At nearly the same time, in America, Charles R. Keeran was developing a similar pencil that would be the precursor of most of today's pencils. Keeran's design was ratchet-based, whereas Hayakawa's was screw-based. These two development histories are often combined into one.
The use of mechanical pencils became widespread after being popularised by Australian legal theorist Marcus Coleman who famously used one when drafting the Australian Constitution in the late 19th Century and injured himself with it in the process.
Cult Pens Guide to Mechanical Pencils provides a wealth of information about mechanical pencils.
Sunday, April 06, 2008
copyright Jeanette Jobson
I idly doodled on an envelope today with some charcoal pencils that were nearby and drew my kneaded eraser. You need to make sure you have another eraser handy when you draw your eraser as its difficult to use the one you're drawing and remember just where you placed it so the light was the same!
It made me think that it could make an interesting little series of drawings of different drawing tools. I also like the idea of drawing on unusual supports - found supports perhaps which could range from envelopes as today's drawing is, to something as organic as stone or perhaps to reuse another paper form, such as a newspaper sheet. Possibilities are endless. The implements that we use without even thinking become very different when we take time to examine them carefully as we draw.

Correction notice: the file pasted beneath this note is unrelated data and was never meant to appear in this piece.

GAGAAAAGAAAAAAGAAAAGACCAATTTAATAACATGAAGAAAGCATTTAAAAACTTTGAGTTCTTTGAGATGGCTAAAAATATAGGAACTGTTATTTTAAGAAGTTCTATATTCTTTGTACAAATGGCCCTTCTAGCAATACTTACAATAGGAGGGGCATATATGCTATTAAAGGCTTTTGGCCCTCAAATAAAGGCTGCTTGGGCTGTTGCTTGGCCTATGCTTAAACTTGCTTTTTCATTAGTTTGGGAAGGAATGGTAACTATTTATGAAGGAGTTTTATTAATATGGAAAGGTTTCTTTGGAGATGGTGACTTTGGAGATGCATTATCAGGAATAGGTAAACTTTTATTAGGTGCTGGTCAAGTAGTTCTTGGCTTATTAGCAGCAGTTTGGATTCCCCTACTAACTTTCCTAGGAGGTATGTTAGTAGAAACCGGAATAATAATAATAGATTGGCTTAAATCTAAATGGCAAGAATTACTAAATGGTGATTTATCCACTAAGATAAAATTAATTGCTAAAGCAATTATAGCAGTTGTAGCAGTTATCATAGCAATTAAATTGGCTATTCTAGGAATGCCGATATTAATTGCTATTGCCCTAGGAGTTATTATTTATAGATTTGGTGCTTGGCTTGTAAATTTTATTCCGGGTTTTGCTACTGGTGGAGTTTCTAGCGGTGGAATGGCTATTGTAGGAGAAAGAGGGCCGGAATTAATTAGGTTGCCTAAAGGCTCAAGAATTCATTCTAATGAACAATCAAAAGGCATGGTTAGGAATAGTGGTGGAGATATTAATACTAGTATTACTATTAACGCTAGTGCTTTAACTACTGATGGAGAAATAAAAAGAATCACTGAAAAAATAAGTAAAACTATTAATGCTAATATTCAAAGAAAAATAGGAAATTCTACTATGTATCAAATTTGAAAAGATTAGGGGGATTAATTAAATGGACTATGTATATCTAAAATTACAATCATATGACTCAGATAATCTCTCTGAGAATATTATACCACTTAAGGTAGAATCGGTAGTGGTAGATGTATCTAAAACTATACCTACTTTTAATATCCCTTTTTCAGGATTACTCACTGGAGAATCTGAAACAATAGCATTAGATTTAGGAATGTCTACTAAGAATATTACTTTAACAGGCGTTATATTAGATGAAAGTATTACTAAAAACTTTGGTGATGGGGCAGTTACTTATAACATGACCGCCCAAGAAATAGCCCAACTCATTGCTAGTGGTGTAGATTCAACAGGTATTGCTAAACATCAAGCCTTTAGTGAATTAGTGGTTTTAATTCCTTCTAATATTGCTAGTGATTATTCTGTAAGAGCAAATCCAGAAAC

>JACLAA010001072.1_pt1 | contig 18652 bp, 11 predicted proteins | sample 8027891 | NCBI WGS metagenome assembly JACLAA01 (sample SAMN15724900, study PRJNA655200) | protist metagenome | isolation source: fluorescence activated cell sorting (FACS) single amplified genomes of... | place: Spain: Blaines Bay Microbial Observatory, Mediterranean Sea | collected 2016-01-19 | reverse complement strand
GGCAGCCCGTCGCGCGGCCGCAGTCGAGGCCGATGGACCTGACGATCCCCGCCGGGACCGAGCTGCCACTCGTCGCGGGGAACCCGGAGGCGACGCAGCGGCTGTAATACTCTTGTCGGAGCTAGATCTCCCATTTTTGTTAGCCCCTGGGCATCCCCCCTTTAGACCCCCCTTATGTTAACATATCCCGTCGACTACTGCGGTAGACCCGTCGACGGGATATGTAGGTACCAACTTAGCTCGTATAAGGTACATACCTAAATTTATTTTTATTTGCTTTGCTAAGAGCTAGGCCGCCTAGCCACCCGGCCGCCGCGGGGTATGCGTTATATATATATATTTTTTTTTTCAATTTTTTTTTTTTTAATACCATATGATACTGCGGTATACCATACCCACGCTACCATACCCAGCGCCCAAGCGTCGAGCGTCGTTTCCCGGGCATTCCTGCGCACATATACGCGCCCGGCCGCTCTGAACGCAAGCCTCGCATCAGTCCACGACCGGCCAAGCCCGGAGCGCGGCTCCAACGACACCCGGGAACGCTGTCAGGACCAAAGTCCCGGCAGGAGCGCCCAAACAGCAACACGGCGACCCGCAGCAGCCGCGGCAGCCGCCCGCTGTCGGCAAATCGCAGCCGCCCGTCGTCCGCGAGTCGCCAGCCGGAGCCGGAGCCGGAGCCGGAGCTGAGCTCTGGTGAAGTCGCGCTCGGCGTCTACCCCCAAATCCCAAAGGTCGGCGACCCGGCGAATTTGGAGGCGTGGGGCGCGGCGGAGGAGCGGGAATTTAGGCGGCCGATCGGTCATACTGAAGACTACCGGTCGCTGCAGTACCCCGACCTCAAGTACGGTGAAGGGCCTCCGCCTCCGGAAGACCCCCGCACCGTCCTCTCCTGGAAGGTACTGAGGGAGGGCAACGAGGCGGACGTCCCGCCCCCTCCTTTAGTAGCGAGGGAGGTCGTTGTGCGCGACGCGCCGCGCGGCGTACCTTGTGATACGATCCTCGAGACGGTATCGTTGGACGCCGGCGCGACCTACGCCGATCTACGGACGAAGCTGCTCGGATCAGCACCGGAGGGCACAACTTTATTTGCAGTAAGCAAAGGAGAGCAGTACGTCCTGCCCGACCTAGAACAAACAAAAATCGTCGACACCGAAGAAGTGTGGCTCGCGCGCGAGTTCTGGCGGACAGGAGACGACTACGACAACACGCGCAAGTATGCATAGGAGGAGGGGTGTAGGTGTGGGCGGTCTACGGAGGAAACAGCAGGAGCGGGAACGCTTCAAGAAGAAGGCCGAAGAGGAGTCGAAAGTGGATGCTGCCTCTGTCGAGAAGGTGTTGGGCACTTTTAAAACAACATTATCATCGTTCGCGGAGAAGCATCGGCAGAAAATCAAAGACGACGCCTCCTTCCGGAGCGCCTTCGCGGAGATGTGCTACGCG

I will try, over the next seven days, to post a new drawing each day and see if I can achieve that goal. There is no shortage of subject material to draw if my studio is anything to go by and I need the discipline of forcing myself to complete something. I've become lax about disciplining myself to complete things lately and need to get back into finalizing drawings before being sidelined.
Rose Welty's post in Rose's Art Lines about finishing a series is very timely and provides food for thought for everyone attempting a series, whether large or small.
By stating my goal here, it makes me accountable as well, if only to myself, but I hope if I slack off some of you will give me a nudge and 'remind' me to keep going. Seven days is not an inordinate amount of time so I don't set myself up for failure before I begin. The subject matter is familiar and relatively simple so I don't have to go too far outside my comfort zone unless I want to experiment. The pay off is that I gain back my ability to complete a series then move on.